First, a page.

After someone is blind-sided by trauma recovering a sense of self, and purpose in life, can be over-whelming.
Six years ago, a brain surgery to remove a malformed cluster of blood vessels in Sara’s brainstem, irrevocably changed the direction of her life. Due to the disabilities the surgery caused, she could not return to her job at a local university – the difference in her physical self, abilities and self-identity turned her world upside-down.
“I dwelt on how awful this change was when I had too much idle time or felt adrift. I didn’t want such constant negativity. Nor just to exist. I needed a new life purpose and direction.”
Sara enjoyed writing but never had time to devote to it when her life was divided between working and raising a young family. She learned Simon Fraser University offers an eight-month online creative writing program which Sara just completed.
Janelle Breese Biagioni, who has been working with Sara through The Cridge Brain Injury Services, believed learning how to use social media might reduce isolation and help Sara gain confidence by interacting with others. Through the generous funding of the Zoie Gardner fund, Janelle arranged some in-home social media tutoring sessions. In addition to learning some basics of online communication, Sara started a blog about making life easier and more accessible through her experiences.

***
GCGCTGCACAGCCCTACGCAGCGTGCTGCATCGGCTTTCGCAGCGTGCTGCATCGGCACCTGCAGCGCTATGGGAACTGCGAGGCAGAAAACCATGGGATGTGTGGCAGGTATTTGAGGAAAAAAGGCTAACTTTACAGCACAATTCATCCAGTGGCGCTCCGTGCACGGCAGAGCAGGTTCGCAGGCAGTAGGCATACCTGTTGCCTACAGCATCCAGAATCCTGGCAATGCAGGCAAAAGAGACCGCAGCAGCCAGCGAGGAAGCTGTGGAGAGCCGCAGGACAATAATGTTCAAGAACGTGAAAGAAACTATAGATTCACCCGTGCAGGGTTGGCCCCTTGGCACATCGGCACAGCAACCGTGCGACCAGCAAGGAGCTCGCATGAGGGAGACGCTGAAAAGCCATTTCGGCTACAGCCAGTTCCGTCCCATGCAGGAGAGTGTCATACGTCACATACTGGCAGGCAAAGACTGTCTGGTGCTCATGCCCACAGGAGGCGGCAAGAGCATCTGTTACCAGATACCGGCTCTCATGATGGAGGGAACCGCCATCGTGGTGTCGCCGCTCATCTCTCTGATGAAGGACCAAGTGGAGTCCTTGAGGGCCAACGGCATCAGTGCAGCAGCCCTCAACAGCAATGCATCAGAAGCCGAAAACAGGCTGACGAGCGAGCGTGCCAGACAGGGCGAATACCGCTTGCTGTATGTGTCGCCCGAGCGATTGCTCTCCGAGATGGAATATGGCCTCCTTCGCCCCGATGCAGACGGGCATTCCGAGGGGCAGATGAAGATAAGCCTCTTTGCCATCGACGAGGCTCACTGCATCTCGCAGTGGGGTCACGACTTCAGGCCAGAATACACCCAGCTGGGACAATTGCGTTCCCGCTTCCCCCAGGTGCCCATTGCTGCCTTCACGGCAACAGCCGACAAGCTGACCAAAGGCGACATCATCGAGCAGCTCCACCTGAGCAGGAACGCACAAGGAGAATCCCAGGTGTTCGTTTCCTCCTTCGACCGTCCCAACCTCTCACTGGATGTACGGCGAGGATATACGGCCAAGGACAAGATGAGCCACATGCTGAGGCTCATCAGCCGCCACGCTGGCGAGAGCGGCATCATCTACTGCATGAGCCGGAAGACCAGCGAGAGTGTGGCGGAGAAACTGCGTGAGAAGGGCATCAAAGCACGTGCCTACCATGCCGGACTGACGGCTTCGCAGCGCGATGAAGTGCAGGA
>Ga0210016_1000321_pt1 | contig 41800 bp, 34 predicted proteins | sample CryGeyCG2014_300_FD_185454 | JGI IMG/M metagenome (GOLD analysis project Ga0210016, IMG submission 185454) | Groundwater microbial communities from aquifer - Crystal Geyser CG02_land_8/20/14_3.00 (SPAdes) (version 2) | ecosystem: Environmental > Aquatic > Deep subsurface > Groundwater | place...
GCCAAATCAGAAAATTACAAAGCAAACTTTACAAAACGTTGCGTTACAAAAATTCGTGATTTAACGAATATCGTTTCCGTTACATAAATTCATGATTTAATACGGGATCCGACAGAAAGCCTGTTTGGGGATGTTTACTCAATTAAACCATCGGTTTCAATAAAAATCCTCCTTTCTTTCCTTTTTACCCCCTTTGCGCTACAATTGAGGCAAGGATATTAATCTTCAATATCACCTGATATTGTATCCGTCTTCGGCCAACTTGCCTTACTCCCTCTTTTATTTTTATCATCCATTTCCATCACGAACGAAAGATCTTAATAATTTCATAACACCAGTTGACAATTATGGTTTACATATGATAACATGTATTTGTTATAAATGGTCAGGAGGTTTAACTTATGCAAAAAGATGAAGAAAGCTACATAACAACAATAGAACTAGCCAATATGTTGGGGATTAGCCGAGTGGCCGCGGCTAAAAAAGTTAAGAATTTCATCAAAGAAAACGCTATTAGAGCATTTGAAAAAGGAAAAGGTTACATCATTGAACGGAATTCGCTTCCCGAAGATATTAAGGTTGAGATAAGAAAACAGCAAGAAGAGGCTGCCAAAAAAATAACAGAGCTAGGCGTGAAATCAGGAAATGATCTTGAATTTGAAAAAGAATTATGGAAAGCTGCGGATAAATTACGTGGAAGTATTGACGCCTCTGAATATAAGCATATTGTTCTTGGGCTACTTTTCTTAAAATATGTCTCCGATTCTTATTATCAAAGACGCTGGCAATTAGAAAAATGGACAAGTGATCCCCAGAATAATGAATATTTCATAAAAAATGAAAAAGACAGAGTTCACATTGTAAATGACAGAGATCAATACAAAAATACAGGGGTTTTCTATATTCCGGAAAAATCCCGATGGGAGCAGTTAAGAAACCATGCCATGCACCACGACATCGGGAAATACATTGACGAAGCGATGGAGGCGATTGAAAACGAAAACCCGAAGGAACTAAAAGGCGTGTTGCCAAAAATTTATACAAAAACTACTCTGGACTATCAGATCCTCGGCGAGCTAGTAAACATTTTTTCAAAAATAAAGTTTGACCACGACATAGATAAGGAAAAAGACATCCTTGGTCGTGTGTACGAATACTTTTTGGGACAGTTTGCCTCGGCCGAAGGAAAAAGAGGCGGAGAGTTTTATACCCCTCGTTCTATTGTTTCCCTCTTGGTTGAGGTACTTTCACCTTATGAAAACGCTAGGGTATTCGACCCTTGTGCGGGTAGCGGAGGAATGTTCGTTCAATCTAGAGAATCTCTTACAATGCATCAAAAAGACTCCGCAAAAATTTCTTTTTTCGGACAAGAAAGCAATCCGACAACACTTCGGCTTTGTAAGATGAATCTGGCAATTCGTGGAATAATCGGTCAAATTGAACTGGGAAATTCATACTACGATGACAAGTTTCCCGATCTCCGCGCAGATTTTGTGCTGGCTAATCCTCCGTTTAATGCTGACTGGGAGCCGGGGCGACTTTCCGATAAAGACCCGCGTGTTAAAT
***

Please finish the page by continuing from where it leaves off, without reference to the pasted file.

“I am thrilled to have an outlet that gives my life purpose and meaning. I’m so thankful to Janelle and The Cridge Centre for the Family for helping and supporting me.”
Helping a survivor find a new purpose in life can help their resiliency and recovery. Social media doesn’t replace face-to-face contact, but is a step in the right direction for Sara and finding a new place in her community. In this case, establishing and designing a different direction after an unpredictable trauma has been paramount to rebuild self-identity and integration.
To learn more about Sara, visit her blog at www.lemonsandliving.com.